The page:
Good drink eases crop loss fears
Rain finally arrived this week for brothers Stephen and Ashley Lord - not a moment too soon.
Between 10 and 16mm had fallen in their rain gauges by Tuesday morning and showers were continuing throughout the day.
The brothers, who farm between Goomalling and Konnongorring, said that after a dry July stretched into a dry August, their crops were looking a little worse for wear.
"Late last week, after the Dowerin field days, a lot of the crops on the heavier country were going backwards," Stephen said. "Friday would have taken a bit of yield potential out.
"I don't think this rain will replace everything that was lost but it will definitely stop everything going backwards."
Stephen said that in general the wheat looked OK, but their canola was patchy.
"We had opening rains of between 6 and 20mm in May and the canola that received 6mm then is trying now but it doesn't look too flash," he said.
"We've got quite a bit of Gem canola in and that has fared better but that being said, that's where the better rains were and the more forgiving soil. We'll harvest the whole canola program and if we can get an OK finish then the poorer canola can go 500 to 750kg.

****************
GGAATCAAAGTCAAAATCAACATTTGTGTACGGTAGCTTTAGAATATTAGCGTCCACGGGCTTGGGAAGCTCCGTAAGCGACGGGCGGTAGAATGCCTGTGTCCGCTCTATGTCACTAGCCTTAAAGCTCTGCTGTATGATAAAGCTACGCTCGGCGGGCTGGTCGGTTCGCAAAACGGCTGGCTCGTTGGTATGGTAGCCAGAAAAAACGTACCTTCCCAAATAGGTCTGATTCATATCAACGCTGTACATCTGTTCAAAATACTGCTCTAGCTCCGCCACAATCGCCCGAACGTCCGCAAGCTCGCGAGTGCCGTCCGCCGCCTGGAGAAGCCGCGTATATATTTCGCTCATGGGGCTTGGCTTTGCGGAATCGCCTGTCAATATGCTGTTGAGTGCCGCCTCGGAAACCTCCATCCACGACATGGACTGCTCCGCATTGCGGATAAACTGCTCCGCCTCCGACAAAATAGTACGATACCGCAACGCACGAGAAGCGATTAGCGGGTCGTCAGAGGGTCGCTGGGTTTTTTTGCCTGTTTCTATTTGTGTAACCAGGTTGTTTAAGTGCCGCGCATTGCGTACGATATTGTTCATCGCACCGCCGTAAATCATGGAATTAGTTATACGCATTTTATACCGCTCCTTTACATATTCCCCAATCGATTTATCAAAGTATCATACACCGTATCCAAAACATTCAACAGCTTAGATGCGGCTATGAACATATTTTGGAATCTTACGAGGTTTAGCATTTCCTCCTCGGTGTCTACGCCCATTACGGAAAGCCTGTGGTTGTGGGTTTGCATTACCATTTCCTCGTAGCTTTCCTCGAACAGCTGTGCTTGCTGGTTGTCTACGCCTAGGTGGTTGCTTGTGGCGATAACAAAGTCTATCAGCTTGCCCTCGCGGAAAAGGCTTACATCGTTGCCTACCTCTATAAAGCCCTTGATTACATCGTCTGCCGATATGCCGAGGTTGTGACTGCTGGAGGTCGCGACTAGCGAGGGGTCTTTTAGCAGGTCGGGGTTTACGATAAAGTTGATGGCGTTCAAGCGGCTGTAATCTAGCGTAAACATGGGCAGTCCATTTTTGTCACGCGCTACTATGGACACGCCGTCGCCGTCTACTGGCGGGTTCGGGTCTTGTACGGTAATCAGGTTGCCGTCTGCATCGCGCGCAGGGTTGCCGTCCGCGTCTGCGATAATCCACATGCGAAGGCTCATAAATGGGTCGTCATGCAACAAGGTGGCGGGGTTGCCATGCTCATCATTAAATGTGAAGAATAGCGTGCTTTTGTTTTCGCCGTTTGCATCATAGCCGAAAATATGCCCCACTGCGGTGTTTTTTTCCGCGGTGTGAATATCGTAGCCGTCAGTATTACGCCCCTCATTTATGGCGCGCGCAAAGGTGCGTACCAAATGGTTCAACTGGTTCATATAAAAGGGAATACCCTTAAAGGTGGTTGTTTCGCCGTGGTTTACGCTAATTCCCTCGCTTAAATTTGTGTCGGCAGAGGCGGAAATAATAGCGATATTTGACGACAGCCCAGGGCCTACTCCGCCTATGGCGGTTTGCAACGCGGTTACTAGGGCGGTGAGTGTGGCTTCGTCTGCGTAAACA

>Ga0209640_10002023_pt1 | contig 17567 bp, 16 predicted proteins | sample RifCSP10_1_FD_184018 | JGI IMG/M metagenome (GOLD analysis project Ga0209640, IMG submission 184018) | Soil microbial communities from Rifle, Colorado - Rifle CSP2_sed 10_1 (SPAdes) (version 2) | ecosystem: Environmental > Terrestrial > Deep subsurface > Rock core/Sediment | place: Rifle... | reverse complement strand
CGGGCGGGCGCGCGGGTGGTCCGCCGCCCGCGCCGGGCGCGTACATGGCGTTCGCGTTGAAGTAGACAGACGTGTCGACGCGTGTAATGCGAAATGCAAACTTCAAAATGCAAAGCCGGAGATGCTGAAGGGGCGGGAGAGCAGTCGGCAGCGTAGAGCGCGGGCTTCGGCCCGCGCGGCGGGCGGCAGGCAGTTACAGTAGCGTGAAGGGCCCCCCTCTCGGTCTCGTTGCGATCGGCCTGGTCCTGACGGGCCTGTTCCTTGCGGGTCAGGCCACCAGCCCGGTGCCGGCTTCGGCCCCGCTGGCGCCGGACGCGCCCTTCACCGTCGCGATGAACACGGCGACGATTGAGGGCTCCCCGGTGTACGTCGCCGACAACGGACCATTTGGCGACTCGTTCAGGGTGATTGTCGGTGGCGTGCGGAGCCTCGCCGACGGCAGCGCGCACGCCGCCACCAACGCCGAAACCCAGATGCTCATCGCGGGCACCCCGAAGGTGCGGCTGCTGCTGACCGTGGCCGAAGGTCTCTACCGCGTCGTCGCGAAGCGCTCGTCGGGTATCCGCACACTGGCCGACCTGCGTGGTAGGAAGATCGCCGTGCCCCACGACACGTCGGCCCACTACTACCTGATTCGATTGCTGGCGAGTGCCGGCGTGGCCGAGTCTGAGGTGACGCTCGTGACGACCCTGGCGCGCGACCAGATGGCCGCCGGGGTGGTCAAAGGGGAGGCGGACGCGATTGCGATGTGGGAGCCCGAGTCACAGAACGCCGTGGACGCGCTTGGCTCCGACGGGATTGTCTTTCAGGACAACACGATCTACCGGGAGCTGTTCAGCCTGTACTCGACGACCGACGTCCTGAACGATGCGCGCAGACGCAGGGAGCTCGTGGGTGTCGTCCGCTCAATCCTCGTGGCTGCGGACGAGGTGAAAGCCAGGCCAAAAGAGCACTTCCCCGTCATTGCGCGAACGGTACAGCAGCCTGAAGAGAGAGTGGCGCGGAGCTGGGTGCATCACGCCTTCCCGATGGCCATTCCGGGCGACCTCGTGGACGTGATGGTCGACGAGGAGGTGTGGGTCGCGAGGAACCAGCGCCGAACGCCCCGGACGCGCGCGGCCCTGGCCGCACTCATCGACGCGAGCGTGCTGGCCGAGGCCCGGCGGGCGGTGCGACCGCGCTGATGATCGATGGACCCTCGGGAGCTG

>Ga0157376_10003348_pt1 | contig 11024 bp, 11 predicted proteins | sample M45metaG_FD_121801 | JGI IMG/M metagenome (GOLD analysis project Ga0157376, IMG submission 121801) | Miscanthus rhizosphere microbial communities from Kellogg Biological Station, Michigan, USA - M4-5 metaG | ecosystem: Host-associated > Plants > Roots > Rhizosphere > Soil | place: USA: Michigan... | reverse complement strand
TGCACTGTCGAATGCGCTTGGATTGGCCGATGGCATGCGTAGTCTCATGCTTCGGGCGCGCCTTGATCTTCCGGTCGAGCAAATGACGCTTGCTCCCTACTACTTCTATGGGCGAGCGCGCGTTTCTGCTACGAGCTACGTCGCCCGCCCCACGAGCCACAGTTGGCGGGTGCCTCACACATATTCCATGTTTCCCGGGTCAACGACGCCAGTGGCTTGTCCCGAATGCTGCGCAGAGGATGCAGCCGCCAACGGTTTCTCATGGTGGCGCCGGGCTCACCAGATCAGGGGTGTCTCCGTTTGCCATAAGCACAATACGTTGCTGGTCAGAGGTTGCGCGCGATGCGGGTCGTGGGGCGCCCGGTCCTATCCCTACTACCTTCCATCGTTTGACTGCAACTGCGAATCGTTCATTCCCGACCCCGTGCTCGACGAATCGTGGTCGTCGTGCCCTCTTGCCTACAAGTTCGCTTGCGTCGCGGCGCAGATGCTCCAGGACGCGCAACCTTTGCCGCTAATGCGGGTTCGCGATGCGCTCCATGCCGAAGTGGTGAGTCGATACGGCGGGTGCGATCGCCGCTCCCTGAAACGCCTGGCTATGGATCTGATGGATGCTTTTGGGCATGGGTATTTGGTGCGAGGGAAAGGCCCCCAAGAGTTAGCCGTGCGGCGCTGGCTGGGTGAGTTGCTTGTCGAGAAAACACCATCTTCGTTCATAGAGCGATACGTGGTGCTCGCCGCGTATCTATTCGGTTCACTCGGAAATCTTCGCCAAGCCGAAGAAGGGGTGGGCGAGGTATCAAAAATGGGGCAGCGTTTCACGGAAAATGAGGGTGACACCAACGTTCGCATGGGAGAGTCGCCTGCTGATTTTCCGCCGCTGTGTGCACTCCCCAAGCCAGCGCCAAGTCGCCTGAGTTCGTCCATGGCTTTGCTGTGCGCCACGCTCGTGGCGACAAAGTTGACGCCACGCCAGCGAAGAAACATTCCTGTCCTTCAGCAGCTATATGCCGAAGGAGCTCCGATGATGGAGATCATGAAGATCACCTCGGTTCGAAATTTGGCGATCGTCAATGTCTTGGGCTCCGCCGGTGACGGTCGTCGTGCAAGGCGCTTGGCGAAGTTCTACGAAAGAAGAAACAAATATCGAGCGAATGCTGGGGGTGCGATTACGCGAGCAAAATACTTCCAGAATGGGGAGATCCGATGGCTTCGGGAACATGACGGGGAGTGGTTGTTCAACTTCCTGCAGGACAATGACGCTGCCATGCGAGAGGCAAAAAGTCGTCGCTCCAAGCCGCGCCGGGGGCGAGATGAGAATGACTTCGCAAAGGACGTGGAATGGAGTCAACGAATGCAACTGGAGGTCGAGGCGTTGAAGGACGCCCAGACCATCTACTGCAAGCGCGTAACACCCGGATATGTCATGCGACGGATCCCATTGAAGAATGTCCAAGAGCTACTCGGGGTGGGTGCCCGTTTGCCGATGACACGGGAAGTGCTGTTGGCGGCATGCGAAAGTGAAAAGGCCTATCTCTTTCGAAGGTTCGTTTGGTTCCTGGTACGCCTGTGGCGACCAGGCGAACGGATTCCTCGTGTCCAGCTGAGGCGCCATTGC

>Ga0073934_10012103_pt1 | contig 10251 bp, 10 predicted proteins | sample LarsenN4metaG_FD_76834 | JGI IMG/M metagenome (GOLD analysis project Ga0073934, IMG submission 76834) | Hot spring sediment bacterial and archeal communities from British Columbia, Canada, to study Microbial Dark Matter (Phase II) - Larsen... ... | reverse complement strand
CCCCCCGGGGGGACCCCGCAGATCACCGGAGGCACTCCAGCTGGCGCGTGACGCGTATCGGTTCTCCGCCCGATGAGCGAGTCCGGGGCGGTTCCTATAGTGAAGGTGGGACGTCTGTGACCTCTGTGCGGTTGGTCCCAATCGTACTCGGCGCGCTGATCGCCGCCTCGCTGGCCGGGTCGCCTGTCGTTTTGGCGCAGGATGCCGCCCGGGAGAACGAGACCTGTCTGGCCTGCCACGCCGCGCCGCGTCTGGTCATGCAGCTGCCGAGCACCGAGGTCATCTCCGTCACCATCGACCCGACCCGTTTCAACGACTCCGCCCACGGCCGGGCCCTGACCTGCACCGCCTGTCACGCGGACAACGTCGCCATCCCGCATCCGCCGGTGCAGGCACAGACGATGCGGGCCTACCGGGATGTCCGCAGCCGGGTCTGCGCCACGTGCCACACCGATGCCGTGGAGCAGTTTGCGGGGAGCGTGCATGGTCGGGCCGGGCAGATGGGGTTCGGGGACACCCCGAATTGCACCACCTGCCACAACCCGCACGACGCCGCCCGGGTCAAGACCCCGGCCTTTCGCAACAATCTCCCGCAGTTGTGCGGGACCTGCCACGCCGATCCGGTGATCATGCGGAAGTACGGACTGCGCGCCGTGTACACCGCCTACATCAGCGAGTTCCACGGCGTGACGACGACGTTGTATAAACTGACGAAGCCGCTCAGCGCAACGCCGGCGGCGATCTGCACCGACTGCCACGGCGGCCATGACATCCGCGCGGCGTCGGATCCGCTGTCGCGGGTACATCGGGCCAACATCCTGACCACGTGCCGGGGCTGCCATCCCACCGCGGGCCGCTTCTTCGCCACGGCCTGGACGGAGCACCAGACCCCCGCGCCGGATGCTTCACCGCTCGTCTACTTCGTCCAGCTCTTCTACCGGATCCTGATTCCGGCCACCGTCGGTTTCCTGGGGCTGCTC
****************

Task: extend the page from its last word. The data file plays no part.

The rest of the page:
"We would normally swath the whole lot but this year we might direct head about half, which is the poorer stuff."
While there is little doubt it's been a challenging season, Stephen said he was optimistic about the rest of the year.
"We'll probably end up with just below average (yields) and we're hoping for an average season if September is kind to us," he said.
Across the State many areas picked up some much needed rain in the past week. Wongan Hills recorded 21.4mm until Tuesday morning, Burracoppin up to 6mm, Hyden 4.9mm and Arthur River 34mm.
Further north, Mingenew received 16.8mm, Ballidu 8.6mm and Three Springs picked up 15mm by lunch time Tuesday.
Some areas had virtually missed out. Salmon Gums picked up just 0.2mm over the last week, Mt Walker 1.8mm and Merredin 2.6mm.
High winds brought little rain for Nokaning farmer Matthew Smith, who received just 1.5mm on his property near Merredin by Tuesday morning.
He said crops on his shallow gravel and heavy clay soils were running out of moisture and potential yield was being lost every day without rain.
"Some parts look OK but with no more decent rain there will be a lot of paddocks we might not harvest," Matthew said.
Decent rain in the next fortnight would be the key to maintaining yield.
In Mingenew, the Broad family will also be looking to the skies for further falls during spring to boost grain quality.
Brett Broad said they received 14mm on their 4050-hectare property on Monday night and Tuesday morning, which would be a massive boon for their crops after a dry spell that had lasted several weeks.
"The crops were hanging on well and they will definitely appreciate a drink," he said. "The wheat has been in head for a while so this week's rain will give it a quality boost and canola quality will also get a lift."
Brett said this week's rain had been patchy across the district. Farmers further north had reported falls of only 4 to 5mm while those towards Walkaway received up to 25mm.
"The good thing is the rain has been pretty steady and the crazy strong wind hasn't caused too many problems," he said.
Get the latest news from thewest.com.au in your inbox.
Sign up for our emails